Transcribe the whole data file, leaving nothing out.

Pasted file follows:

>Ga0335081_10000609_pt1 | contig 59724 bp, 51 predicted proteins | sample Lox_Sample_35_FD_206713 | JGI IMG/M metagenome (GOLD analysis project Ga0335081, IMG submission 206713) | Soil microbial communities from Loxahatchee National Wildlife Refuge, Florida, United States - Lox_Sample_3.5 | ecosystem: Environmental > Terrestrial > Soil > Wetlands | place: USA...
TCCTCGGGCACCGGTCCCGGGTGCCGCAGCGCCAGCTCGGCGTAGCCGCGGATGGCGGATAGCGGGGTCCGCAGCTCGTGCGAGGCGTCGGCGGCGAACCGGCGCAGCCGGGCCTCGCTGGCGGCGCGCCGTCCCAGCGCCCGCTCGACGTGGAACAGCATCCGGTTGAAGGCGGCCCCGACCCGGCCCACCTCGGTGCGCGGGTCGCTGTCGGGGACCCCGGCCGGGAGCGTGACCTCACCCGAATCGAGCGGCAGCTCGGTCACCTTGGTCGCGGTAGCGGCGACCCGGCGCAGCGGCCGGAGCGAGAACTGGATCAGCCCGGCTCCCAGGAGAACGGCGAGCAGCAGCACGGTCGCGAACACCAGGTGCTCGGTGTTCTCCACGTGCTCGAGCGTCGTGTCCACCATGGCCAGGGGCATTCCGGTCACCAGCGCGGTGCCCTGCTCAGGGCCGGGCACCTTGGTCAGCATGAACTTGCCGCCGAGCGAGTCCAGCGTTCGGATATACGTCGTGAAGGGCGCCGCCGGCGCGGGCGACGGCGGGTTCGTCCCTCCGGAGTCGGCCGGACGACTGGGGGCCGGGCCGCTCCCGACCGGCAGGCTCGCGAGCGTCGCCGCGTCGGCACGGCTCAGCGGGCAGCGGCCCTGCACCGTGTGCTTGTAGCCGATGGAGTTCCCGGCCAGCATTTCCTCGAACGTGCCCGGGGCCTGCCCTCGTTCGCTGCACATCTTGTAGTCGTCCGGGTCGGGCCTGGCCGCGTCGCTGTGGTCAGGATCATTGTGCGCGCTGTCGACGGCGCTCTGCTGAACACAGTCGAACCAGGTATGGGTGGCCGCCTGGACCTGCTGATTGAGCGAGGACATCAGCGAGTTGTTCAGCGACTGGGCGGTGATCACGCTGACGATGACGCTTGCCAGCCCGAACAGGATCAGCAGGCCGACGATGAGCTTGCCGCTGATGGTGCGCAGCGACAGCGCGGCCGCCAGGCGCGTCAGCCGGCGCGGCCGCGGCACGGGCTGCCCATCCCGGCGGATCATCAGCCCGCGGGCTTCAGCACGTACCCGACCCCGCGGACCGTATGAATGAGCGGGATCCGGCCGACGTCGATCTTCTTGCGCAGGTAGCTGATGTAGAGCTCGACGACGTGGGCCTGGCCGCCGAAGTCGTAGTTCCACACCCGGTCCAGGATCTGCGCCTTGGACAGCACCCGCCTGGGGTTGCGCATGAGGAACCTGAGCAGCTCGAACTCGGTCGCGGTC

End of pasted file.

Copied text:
>Ga0335081_10000609_pt1 | contig 59724 bp, 51 predicted proteins | sample Lox_Sample_35_FD_206713 | JGI IMG/M metagenome (GOLD analysis project Ga0335081, IMG submission 206713) | Soil microbial communities from Loxahatchee National Wildlife Refuge, Florida, United States - Lox_Sample_3.5 | ecosystem: Environmental > Terrestrial > Soil > Wetlands | place: USA...
TCCTCGGGCACCGGTCCCGGGTGCCGCAGCGCCAGCTCGGCGTAGCCGCGGATGGCGGATAGCGGGGTCCGCAGCTCGTGCGAGGCGTCGGCGGCGAACCGGCGCAGCCGGGCCTCGCTGGCGGCGCGCCGTCCCAGCGCCCGCTCGACGTGGAACAGCATCCGGTTGAAGGCGGCCCCGACCCGGCCCACCTCGGTGCGCGGGTCGCTGTCGGGGACCCCGGCCGGGAGCGTGACCTCACCCGAATCGAGCGGCAGCTCGGTCACCTTGGTCGCGGTAGCGGCGACCCGGCGCAGCGGCCGGAGCGAGAACTGGATCAGCCCGGCTCCCAGGAGAACGGCGAGCAGCAGCACGGTCGCGAACACCAGGTGCTCGGTGTTCTCCACGTGCTCGAGCGTCGTGTCCACCATGGCCAGGGGCATTCCGGTCACCAGCGCGGTGCCCTGCTCAGGGCCGGGCACCTTGGTCAGCATGAACTTGCCGCCGAGCGAGTCCAGCGTTCGGATATACGTCGTGAAGGGCGCCGCCGGCGCGGGCGACGGCGGGTTCGTCCCTCCGGAGTCGGCCGGACGACTGGGGGCCGGGCCGCTCCCGACCGGCAGGCTCGCGAGCGTCGCCGCGTCGGCACGGCTCAGCGGGCAGCGGCCCTGCACCGTGTGCTTGTAGCCGATGGAGTTCCCGGCCAGCATTTCCTCGAACGTGCCCGGGGCCTGCCCTCGTTCGCTGCACATCTTGTAGTCGTCCGGGTCGGGCCTGGCCGCGTCGCTGTGGTCAGGATCATTGTGCGCGCTGTCGACGGCGCTCTGCTGAACACAGTCGAACCAGGTATGGGTGGCCGCCTGGACCTGCTGATTGAGCGAGGACATCAGCGAGTTGTTCAGCGACTGGGCGGTGATCACGCTGACGATGACGCTTGCCAGCCCGAACAGGATCAGCAGGCCGACGATGAGCTTGCCGCTGATGGTGCGCAGCGACAGCGCGGCCGCCAGGCGCGTCAGCCGGCGCGGCCGCGGCACGGGCTGCCCATCCCGGCGGATCATCAGCCCGCGGGCTTCAGCACGTACCCGACCCCGCGGACCGTATGAATGAGCGGGATCCGGCCGACGTCGATCTTCTTGCGCAGGTAGCTGATGTAGAGCTCGACGACGTGGGCCTGGCCGCCGAAGTCGTAGTTCCACACCCGGTCCAGGATCTGCGCCTTGGACAGCACCCGCCTGGGGTTGCGCATGAGGAACCTGAGCAGCTCGAACTCGGTCGCGGTC